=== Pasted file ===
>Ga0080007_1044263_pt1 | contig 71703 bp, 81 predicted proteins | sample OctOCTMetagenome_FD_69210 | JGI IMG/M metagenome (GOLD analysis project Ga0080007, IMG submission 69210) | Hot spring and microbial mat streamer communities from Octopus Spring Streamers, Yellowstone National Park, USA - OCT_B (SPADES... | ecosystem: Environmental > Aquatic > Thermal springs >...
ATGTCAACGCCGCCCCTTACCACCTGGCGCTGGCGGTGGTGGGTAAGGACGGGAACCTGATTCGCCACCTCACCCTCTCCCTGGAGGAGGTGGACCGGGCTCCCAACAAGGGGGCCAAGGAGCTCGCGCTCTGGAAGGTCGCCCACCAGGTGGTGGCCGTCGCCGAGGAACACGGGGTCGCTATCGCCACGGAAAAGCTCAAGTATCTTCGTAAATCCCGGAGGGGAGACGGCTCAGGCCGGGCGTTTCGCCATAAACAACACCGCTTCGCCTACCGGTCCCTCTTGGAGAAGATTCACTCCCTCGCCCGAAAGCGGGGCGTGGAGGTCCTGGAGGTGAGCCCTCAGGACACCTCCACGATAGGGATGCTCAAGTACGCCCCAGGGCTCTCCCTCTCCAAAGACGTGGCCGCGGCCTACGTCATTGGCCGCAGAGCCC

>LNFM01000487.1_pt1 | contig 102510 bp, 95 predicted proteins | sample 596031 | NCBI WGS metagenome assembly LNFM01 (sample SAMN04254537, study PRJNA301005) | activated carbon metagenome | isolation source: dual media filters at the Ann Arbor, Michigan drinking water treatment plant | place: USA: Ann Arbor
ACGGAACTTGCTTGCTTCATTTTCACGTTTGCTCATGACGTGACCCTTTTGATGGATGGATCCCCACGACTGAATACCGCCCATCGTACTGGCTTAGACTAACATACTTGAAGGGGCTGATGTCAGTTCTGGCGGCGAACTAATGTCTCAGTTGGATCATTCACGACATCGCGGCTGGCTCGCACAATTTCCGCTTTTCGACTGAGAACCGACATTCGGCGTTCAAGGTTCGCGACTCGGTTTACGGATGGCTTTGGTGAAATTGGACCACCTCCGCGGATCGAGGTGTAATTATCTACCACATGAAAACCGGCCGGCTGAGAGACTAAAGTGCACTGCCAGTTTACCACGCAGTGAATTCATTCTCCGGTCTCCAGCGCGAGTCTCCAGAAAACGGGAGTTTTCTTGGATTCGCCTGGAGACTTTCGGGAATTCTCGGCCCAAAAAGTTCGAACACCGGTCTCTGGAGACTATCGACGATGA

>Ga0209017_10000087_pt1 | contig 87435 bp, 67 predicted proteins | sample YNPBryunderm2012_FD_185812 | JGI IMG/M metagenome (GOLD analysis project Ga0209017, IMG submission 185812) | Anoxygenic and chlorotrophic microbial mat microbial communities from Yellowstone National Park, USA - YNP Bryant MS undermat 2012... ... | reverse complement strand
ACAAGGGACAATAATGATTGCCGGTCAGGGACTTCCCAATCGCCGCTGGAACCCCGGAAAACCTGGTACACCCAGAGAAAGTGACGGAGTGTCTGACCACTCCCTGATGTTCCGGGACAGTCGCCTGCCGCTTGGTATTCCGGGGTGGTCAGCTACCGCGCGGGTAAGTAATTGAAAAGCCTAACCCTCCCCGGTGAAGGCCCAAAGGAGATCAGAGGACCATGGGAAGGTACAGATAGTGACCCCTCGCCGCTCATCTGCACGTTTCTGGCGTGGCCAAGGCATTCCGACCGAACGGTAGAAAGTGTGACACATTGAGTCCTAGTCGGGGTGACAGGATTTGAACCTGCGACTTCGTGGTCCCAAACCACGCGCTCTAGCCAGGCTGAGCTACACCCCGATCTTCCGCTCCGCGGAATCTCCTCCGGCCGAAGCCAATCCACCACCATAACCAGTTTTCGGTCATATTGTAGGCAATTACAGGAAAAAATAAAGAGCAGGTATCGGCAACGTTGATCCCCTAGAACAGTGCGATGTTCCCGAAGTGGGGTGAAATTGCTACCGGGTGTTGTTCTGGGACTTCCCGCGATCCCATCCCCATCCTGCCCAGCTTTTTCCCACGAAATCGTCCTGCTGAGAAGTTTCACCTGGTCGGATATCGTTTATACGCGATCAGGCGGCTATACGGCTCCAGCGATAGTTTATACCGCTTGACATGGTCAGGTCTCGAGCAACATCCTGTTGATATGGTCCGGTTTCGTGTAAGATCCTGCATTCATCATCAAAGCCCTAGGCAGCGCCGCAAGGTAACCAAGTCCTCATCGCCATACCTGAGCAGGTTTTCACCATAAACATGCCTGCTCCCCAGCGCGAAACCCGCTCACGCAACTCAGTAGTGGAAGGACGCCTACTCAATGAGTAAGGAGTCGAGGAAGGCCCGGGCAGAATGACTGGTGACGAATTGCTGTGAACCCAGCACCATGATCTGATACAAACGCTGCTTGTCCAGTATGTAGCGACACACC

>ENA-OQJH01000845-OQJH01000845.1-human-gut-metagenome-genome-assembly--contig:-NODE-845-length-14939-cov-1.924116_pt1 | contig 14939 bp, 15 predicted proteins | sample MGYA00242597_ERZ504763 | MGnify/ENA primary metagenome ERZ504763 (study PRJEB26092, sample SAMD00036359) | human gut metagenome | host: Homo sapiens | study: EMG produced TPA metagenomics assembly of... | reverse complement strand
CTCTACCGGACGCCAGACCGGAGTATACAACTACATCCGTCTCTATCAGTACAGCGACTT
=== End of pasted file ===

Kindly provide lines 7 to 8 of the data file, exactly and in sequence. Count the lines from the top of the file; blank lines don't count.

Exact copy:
>ENA-OQJH01000845-OQJH01000845.1-human-gut-metagenome-genome-assembly--contig:-NODE-845-length-14939-cov-1.924116_pt1 | contig 14939 bp, 15 predicted proteins | sample MGYA00242597_ERZ504763 | MGnify/ENA primary metagenome ERZ504763 (study PRJEB26092, sample SAMD00036359) | human gut metagenome | host: Homo sapiens | study: EMG produced TPA metagenomics assembly of... | reverse complement strand
CTCTACCGGACGCCAGACCGGAGTATACAACTACATCCGTCTCTATCAGTACAGCGACTT